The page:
Don’t stab at Irish political reform

Irish political reform is  in danger of getting off on the wrong foot. There may be a referendum next year for abolishing the Seanad and all party talks are proceeding to reduce the number of Dail committees, so that the surviving ones can assume a stronger scrutiny role. There may be much merit in both (although I have my doubts about the former). What’s wrong  is that the process so far belongs  exclusively to the political elite who incubated the problems in the first place.  But surely political reform featured in the party manifestos? Yes but how many noticed when they were reeling from the consequences of the  financial crisis? Political reform is a tricky project. It appears remote from real life but it can affect it powerfully.

 The Dublin political parties should  pause and learn from the mistakes of the British coalition counterparts  who rushed too quickly into electoral reform and setting a bonfires of the quangos ( semi-state bodies), and who may be about  to repeat the mistake over reform of the  House of Lords. The lesson worth learning is that if you’ve been waiting generations for reform, you should take time to win consensus and  get it right. An exchange of ideas between Britainand Ireland could prove fruitful.

What has happened to the  People’s Convention? Initiatives such as We Citizens may be modest in themselves but they  can stimulate the debate needed before the Irish public are confronted by  deceptively simple choices.

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  • HeinzGuderian

    I have to agree with you here Bri. After 100 years of less than useless politicians,the last thing our friend in Southern Ireland need,is rushed political reform.

    Much bettter to wait for clear concensus,as to the way forward………….good luck with that one !! 😉

  • Alias

    The reform that Ireland needs above all is reform of monetary and macroeconomic policy. That has proved to be so disasterous that it has collapsed the entire domestic economy, removed all economic sovereignty from the nation, and reduced the state to indentured servant status.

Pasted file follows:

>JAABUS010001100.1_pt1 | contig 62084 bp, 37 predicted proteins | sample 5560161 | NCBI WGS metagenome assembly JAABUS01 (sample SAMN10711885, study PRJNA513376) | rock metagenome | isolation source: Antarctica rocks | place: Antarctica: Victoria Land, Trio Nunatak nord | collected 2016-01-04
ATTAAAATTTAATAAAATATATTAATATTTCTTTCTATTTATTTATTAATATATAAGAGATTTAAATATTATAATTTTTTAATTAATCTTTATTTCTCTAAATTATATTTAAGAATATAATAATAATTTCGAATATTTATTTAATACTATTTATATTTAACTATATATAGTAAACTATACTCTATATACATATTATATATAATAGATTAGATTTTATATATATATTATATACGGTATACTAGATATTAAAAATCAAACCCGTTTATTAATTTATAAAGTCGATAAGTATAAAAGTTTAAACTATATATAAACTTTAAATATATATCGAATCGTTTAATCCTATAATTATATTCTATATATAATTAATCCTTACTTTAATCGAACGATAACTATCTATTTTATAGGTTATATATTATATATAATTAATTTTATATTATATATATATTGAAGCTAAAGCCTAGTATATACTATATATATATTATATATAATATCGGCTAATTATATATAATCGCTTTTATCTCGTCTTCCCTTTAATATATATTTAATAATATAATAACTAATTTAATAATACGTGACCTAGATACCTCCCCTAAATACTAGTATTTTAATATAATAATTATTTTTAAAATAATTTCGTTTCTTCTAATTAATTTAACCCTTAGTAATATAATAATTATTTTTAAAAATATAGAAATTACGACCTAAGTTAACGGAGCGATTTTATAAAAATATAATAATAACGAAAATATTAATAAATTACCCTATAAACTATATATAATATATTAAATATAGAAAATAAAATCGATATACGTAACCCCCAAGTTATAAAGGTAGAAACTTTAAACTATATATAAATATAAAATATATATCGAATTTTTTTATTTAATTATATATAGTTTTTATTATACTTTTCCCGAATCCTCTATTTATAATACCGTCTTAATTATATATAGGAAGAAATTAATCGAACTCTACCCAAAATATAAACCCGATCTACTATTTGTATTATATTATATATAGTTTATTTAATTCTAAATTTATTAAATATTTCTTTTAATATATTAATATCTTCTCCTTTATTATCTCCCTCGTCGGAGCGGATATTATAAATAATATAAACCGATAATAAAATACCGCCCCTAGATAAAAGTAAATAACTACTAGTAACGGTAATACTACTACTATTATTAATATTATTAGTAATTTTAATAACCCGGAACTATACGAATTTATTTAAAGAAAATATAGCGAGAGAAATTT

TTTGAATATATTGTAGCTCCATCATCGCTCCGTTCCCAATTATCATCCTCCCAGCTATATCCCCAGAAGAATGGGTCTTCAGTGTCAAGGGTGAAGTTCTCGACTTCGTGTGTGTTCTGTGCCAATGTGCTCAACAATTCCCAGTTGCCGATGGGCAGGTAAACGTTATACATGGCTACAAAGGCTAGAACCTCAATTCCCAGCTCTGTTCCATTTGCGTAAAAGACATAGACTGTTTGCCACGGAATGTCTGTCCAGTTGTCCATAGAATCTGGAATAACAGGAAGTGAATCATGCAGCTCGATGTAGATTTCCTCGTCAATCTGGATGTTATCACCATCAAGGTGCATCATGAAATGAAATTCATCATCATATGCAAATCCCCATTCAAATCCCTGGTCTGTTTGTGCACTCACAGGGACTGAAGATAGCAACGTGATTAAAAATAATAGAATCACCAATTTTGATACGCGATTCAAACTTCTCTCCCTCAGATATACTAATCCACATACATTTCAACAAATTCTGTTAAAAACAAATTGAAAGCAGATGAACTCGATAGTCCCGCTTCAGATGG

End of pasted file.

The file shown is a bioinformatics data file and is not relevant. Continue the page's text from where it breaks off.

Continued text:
Instead of reforming the governance that caused the problem, our eurogombeens have been instructed to ignore the external causes of the problem, and to pretend that these causes were internal and so can be solved by internal reforms.

    Meanwhile, the flawed monetary and macroeconomic policy continues to inflict harm on the nation. As the ECB increases interest rates, we will again see that inappropriate monetary policy will cause more wealth to be extracted from the domestic ecomony and will cause more people to return assets to the state-owned banks, inflicting further massive debts on the taxpayers. A quarter of all loans are currently impaired, and further inappropriate monetary policy will cause more to be impaired.

    How are our eurogombeens going to deal with the flawed monetary and macroeconomic policy from the EU that continues to inflict harm on the nation? Why they’re going to provide mortgage relief. In other words, they’re going to force the taxpayers of the state to subsidise the cost of the flawed monetary and macroeconomic policy, so it is now proposed that taxpayers should off-set the damage caused by these policies.

    You couldn’t make it up…

  • Damian O’Loan

    The institutional reform that is the focus of the post is very different to the economic policy reform that was promised by all the parties during the election campaign and hinted at by Alias.

    Ironically, it is from Europe that tangible measures to restrain banking excess are coming, such as constitutional financial commitments. Ireland isn’t leading the charge for reform at a scale that may have some impact on outcomes, Europe being the obvious starting point.

    Institutional reform can and perhaps should be approached in the slow-burn style Brian describes, but the consensus on economic reform expressed in FF’s defeat should be enough for Ireland to take a more pro-active role at an EU-level.

    Institutionally, any distillation of EU involvement would represent a far greater blow to ‘economic sovereignty’ than anything the IMF has done.

  • aquifer

    Remember the All Island Forum where the Toiseach (Charlie Haughey?) hi-jacked the conclusions in favour of surprise surprise a unitary all island state?

    Best have an independent commission take its time and draw its own conclusions.

    What does a political system have to do?

    Get leaders qualified and well fitted to run the economy for starters.